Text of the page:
In policy-making the consumption of specially labelled products, and its role in improving the welfare of livestock, has attracted considerable attention. There is in many countries a diverse market for animal welfare-friendly products which is potentially confusing and may lack transparency. We ask whether special quality labels that involve medium levels of animal welfare, as compared with labels promoting premium levels of animal welfare, have a role to play in promoting improvements in animal welfare. The Danish pork market is our reference case, but we also widen the context by comparing the markets for pork in three other European countries. Our findings suggest that in order to improve animal welfare through demand for welfare-friendly products it is important to maintain separate the market for products with strong animal welfare profiles from markets for products with medium levels of animal welfare where, often, animal welfare is bundled together with other food quality attributes. We conclude that such quality labels may indeed play an important role in promoting higher animal welfare standards provided that they offer real improvements in animal welfare as compared with standard products. They will be attractive to consumers with a positive, but not especially strong interest in animal welfare as an individual food attribute who would otherwise be inclined to purchase standard products.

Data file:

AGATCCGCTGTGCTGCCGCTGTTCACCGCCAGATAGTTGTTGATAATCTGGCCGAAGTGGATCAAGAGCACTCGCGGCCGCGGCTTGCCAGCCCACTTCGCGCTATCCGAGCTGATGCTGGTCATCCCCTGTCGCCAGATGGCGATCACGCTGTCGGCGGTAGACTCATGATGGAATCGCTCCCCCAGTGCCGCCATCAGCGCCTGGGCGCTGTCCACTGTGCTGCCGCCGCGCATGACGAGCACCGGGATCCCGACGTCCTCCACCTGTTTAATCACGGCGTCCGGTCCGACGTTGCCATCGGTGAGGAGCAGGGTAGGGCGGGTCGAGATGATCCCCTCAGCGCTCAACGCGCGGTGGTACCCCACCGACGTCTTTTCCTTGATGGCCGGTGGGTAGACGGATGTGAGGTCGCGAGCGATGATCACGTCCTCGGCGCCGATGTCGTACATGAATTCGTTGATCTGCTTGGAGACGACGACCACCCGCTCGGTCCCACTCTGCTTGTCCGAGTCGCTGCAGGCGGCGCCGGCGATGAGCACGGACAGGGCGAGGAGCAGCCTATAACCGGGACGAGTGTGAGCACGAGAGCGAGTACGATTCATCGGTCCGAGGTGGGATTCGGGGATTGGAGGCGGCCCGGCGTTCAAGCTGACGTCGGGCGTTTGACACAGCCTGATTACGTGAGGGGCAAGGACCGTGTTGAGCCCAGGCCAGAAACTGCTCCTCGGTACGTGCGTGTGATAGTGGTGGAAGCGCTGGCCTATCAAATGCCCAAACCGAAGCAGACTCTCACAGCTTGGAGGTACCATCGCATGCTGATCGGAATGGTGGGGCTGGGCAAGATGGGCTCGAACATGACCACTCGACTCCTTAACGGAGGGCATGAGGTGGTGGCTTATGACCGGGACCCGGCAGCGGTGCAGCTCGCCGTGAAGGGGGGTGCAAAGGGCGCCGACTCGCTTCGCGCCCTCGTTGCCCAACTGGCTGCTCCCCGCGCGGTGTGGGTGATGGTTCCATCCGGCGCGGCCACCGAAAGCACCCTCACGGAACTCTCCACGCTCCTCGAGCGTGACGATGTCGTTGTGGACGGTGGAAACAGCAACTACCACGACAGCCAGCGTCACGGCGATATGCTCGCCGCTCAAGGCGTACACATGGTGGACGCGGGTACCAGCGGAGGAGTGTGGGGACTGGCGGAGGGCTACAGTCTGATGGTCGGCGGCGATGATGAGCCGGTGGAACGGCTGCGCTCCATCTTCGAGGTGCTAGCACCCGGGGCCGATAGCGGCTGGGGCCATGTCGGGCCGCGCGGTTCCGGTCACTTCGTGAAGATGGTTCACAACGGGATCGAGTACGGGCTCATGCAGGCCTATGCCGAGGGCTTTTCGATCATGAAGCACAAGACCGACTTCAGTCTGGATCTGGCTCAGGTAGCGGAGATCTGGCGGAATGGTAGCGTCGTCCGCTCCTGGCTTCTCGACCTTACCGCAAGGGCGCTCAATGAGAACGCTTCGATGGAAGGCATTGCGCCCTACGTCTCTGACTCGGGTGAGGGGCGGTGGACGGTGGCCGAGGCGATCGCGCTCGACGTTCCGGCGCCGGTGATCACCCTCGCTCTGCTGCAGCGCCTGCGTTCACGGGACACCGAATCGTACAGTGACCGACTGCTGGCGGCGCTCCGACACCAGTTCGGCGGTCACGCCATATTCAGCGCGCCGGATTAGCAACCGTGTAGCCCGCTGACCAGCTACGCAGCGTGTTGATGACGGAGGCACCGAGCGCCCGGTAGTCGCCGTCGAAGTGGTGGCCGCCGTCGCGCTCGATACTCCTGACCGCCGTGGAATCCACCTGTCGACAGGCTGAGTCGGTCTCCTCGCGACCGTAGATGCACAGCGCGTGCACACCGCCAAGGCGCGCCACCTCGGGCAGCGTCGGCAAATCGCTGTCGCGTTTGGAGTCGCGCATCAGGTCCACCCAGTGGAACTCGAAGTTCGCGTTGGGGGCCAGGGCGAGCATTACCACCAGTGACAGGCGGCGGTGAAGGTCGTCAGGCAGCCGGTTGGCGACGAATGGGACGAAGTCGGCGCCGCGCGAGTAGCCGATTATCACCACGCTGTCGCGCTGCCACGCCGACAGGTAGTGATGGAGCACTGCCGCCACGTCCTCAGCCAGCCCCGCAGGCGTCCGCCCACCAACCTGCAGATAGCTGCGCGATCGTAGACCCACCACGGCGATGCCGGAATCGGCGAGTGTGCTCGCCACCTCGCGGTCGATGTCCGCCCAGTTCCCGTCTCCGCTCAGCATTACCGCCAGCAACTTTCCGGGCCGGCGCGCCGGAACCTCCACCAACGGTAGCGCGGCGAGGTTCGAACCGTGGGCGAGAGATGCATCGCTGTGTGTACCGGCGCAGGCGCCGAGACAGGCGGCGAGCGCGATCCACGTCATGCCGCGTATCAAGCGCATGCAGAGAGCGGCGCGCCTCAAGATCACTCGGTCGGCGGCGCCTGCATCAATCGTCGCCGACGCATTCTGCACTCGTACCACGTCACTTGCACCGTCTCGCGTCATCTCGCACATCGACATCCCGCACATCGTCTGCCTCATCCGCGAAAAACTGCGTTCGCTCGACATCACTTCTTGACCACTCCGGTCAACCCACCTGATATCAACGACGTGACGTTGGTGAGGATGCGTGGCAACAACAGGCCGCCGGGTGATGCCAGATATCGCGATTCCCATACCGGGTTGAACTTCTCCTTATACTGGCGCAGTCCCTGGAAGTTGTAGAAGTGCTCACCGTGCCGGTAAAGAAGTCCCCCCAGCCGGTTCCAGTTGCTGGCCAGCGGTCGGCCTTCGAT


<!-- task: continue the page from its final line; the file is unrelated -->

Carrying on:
|Publication Title||Journal of Agricultural & Environmental Ethics|
|Author Address||Department of Food and Resource Economics, University of Copenhagen, Rolighedsvej 25, 1958 Frederiksberg C, Denmark.firstname.lastname@example.org|
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